Record-breaking passive asset flows are a very “now” phenomenon, but they’re properly evidence of an incremental advance rather than a seismic shift.  This sampling of works – four of which come from Nobel Prize winners (Markowitz, Fama, Sharpe and Samuelson) – are the incremental contributions that have made it possible.

The posts on this blog are opinions, not advice. Please read our Disclaimers.

It May Not Be Time To Fear Stocks Yet, But Perhaps Real Estate

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Jodie Gunzberg

Managing Director, Head of U.S. Equities

S&P Dow Jones Indices

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Euphoria seems to be taking over the stock market with frequent stories of new highs – but what is more important is how strong the stock market performance is relative to the bonds.  Month-to-date through Jan. 18, 2018, the S&P 500 is outperforming the S&P 500 Bond Index by 3.8%, the most since Dec. 2016, when the monthly outperformance was 4.5%.  The comparison between the stocks and bonds of the S&P 500 shows market sentiment by calculating the the equity risk premium or discount.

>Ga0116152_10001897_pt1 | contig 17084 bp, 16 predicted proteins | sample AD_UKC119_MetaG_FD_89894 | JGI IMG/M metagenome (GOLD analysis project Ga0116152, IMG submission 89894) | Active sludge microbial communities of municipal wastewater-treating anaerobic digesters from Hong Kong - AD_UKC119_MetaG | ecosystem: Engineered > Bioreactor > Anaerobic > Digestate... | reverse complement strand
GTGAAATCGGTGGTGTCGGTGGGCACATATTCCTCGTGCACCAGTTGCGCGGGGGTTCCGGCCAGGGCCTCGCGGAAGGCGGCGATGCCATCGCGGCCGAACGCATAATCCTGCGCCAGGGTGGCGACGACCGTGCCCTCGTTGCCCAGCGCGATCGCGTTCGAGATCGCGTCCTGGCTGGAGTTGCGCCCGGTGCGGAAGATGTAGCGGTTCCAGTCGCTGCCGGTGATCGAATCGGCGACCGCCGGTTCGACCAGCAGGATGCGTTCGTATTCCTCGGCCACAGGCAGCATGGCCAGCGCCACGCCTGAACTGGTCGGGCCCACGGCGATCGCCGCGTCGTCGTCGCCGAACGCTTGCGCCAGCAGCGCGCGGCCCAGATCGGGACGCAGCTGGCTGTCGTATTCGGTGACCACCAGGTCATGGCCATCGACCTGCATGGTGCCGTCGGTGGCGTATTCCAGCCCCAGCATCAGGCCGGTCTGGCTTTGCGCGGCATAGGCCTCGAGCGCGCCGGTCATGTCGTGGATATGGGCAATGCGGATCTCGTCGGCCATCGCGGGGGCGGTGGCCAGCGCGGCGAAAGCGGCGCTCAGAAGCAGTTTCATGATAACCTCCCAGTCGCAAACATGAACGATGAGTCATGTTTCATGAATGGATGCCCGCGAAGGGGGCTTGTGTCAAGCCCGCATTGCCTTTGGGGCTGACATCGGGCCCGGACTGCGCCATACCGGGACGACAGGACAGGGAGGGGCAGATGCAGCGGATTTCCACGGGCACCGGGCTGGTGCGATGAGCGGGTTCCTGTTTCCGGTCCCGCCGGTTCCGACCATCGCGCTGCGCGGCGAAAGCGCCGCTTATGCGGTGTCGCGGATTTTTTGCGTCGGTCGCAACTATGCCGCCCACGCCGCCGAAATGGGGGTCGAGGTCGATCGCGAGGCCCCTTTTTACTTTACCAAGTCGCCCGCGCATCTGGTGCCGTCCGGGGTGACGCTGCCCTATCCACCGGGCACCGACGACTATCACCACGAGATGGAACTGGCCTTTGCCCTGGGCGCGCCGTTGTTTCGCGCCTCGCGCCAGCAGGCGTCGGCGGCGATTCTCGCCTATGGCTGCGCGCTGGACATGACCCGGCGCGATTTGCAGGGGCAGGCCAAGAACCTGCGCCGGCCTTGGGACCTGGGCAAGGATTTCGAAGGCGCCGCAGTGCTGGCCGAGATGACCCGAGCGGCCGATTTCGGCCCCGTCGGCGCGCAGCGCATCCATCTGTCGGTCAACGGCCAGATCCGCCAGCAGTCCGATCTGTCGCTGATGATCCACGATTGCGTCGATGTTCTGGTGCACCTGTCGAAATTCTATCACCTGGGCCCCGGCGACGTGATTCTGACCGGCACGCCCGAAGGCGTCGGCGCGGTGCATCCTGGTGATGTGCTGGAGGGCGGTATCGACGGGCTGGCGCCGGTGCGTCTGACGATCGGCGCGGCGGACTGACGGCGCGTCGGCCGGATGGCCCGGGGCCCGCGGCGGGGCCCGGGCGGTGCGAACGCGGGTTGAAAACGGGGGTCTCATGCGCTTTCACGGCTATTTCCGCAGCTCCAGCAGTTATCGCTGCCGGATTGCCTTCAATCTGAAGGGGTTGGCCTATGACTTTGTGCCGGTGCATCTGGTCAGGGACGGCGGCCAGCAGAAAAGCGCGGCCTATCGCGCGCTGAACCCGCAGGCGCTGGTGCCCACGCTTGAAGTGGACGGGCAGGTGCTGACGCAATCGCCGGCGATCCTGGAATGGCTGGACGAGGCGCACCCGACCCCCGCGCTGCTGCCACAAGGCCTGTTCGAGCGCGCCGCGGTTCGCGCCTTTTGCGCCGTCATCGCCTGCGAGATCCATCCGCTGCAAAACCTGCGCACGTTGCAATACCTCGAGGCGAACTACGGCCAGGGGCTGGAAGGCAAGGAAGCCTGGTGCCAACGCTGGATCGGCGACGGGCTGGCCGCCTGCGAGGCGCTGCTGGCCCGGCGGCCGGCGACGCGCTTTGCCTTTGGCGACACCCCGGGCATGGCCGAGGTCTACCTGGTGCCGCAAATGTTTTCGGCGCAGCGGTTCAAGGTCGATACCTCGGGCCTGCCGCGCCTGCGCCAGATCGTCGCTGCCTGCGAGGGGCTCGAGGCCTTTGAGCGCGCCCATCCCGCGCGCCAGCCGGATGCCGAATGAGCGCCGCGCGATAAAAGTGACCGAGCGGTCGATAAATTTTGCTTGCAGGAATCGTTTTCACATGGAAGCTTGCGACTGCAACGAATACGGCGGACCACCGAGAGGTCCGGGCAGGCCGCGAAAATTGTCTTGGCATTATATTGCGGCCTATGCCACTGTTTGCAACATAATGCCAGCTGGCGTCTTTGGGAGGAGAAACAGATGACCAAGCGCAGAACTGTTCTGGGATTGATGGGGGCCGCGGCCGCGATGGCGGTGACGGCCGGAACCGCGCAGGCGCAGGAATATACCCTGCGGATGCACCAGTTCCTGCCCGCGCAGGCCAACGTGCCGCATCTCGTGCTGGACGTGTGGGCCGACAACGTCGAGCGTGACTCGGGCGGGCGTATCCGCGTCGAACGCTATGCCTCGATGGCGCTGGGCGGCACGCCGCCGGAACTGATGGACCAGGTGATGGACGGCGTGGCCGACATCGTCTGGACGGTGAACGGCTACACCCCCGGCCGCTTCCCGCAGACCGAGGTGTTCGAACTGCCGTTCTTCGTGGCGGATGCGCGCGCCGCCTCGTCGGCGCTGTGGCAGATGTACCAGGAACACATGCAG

If there is equity outperformance, it is called an equity risk premium, and it indicates that market participants may be more inclined to participate in the upside of stocks rather than to be protected by the limited downside risk of the bonds. Conversely, if the bonds outperform the stocks, it is called an equity risk discount, and it reflects bearish feelings, so market participants may be more likely to capitalize from the bonds.